A furious Wigan mum has blasted the high school admissions system and says she will have her son taught at home rather than him be sent to his allocated place.
Lindsay Haworth, from Higher Ince, was left deeply unhappy after 12-year-old son Corey was only offered a spot at Dean Trust Rose Bridge, his family’s fourth choice.
She had been hoping Corey would get his preferred option of Hindley High School as his older sister Jessica has just finished her secondary education there and another older sibling went there too.
However, Corey did not get into the Mornington Road school and was also not offered a place at St John Fisher RC High School in Beech Hill or St Edmund Arrowsmith RC High School in Ashton.
An appeal process failed and Lindsay, of Falkirk Drive, has now hit out at what she feels is the lack of help parents who do not get their choice of school places receive.
Lindsay, 42, said: “The education system is absolutely shocking, I’m fuming about it.
“There is no help. Nobody listens to you. There is nothing you can do. He’s not going to Dean Trust Rose Bridge so now I’ve got to apply to home school him and hope I don’t get fined.
“I went through the appeal process and that was awful, sitting in front of a panel making you feel tiny. A week after that I found out I didn’t win it.
“It has been awful for Corey, he was really upset for the last week of primary school. All his friends were really happy they are going to high school and he’s the only one in his group who’s not got into Hindley.”
Lindsay and her husband Guy, 38, are now looking at the major step of home-schooling Corey, with Guy having to take on the role of teacher while Lindsay continues with her job as a support worker.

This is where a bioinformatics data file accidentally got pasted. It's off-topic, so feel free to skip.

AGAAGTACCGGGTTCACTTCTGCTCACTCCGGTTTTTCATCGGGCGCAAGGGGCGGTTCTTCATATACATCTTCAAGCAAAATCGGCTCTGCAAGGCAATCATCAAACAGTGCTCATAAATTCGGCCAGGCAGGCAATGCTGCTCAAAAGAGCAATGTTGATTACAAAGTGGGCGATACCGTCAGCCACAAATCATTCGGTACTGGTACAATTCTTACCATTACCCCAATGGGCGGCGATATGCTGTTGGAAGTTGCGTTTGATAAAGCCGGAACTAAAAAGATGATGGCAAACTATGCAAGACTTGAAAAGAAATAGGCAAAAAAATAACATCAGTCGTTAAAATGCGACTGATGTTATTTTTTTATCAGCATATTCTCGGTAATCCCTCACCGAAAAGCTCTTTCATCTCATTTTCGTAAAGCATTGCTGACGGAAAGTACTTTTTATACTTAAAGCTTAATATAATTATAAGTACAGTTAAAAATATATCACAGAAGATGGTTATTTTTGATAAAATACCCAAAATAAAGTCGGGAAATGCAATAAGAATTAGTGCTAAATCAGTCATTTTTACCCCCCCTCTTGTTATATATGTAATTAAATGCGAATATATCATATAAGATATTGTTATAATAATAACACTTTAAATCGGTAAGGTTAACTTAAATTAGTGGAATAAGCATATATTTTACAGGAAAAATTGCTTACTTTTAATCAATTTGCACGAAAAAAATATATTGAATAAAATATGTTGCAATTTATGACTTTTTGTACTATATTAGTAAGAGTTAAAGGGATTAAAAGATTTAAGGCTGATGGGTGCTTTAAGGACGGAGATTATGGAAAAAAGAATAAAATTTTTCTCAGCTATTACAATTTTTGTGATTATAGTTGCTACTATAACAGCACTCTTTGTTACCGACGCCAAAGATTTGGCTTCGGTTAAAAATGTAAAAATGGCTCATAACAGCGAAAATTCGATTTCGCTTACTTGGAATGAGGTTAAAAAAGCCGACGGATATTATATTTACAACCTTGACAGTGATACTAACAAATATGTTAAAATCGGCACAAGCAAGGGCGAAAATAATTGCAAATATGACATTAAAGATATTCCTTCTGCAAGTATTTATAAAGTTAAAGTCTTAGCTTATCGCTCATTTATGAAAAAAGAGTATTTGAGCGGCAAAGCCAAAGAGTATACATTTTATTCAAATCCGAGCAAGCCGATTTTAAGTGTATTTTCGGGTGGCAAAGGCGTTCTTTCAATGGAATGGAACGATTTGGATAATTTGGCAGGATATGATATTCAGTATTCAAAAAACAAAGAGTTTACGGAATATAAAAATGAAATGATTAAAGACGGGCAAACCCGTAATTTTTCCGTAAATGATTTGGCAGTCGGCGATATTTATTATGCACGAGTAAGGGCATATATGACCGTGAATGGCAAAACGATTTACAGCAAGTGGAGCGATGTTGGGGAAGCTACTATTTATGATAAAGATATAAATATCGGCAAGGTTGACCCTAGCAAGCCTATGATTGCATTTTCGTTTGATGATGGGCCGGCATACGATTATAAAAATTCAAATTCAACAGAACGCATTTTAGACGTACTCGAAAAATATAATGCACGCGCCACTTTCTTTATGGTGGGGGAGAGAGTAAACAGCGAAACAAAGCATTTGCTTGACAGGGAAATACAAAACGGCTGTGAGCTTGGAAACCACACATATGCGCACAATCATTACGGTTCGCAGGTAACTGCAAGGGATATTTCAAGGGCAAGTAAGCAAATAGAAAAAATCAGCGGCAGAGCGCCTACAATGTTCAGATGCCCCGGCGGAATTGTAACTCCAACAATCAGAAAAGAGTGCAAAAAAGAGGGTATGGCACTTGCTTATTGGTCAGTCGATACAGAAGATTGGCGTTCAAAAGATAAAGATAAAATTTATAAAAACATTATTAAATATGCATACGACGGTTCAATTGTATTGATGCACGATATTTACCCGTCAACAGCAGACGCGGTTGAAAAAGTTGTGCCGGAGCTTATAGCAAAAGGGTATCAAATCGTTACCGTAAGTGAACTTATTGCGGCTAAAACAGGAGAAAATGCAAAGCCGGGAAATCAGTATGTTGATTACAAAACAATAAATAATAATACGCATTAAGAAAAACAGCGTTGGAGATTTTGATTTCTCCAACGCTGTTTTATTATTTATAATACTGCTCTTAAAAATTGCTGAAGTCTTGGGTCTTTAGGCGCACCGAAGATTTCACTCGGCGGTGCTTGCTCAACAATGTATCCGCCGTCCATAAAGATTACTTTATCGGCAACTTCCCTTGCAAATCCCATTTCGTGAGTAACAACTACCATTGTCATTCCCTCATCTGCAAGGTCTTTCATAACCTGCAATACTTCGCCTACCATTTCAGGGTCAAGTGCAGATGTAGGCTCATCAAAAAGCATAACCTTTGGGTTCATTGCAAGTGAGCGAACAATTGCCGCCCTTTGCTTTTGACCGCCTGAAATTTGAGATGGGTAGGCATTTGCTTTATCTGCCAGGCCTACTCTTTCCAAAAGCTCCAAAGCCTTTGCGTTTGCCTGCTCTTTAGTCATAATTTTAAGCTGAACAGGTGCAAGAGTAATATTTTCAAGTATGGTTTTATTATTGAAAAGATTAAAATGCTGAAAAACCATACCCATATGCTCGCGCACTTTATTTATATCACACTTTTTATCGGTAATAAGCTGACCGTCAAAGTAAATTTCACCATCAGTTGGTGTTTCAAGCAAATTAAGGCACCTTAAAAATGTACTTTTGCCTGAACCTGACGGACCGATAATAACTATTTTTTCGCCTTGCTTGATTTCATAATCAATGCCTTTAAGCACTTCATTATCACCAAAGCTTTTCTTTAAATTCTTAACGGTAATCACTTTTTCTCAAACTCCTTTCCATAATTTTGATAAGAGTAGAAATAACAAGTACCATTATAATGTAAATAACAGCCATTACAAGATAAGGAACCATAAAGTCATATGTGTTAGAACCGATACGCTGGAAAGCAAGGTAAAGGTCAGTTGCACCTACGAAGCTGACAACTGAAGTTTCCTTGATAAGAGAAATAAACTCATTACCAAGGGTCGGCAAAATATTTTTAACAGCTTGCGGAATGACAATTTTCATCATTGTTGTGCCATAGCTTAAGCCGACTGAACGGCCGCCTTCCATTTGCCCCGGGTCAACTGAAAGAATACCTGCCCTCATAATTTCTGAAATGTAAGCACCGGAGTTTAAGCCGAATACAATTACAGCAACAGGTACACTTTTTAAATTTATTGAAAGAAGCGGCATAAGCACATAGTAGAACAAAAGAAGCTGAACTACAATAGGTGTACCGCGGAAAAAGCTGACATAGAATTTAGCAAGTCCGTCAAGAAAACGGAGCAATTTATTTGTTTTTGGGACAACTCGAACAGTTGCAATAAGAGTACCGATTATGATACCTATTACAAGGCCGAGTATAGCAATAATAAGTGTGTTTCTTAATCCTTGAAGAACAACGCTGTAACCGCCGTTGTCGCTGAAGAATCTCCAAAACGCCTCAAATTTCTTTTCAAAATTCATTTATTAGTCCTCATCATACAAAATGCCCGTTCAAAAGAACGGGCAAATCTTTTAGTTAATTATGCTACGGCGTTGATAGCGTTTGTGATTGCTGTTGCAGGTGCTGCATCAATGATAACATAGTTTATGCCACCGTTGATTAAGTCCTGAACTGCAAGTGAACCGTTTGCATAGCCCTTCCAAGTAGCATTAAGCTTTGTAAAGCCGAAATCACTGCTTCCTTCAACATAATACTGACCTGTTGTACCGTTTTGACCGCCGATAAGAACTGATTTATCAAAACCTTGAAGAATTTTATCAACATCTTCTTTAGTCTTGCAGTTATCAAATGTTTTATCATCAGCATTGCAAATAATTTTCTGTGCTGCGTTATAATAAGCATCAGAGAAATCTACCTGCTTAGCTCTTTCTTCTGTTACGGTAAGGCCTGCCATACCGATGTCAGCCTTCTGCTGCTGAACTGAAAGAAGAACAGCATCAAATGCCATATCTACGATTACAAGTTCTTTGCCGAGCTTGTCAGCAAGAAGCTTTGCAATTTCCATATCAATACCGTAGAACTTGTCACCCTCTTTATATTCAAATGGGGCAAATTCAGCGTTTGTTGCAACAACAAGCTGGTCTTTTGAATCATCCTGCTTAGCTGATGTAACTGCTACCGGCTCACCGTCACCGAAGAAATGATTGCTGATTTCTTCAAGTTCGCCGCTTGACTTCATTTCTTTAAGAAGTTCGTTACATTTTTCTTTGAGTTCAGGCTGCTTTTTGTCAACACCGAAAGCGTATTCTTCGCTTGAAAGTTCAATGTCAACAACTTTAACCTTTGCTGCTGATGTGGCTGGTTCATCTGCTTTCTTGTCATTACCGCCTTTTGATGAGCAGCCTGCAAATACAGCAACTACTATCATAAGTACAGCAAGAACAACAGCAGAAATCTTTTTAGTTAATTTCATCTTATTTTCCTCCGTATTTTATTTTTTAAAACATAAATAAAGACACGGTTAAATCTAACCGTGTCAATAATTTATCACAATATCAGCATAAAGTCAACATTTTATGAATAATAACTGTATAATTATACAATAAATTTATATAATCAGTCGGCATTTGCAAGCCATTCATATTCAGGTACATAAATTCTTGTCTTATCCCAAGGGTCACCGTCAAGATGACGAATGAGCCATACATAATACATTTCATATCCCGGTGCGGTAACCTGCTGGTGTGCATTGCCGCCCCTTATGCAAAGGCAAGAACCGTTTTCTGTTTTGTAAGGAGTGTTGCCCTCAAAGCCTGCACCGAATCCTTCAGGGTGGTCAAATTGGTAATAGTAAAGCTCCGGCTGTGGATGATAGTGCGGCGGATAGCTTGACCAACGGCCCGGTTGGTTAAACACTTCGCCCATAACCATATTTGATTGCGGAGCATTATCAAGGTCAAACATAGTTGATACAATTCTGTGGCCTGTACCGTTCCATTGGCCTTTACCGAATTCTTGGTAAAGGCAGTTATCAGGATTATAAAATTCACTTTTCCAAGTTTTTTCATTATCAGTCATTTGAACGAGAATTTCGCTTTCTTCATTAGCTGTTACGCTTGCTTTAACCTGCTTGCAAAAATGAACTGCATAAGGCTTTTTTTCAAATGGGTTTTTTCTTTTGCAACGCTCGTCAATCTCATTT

Lindsay described the situation as unfair, especially as Corey had gone to Hindley Junior and Infant School.
The family is the second in Wigan to step forward and say they want to home school children rather than accept a place at the Holt Street school in Ince, after Steph Pugh said she would rather do that for her daughter Maisie who had also been denied her preferred places.
Wigan Council has sympathised with those parents who do not end up sending their children to the school they would have preferred.
However, the local authority also made clear that it is up to each establishment to run its own criteria for selecting pupils and it does not have any influence on the appeals process either.
Cath Pealing, assistant director for education at Wigan Council, said: “As a local authority it’s our responsibility to co-ordinate admissions on behalf of schools and ensure that all children are offered a secondary school place.
“However, individual schools determine their own admissions criteria.
“We do understand how upsetting and frustrating this can be for our families when they are not allocated a place at their preferred schools and we will offer support and advice to any parent who needs it.
“Parents do have the right to appeal but the panels are independent and the local authority cannot overturn these decisions.”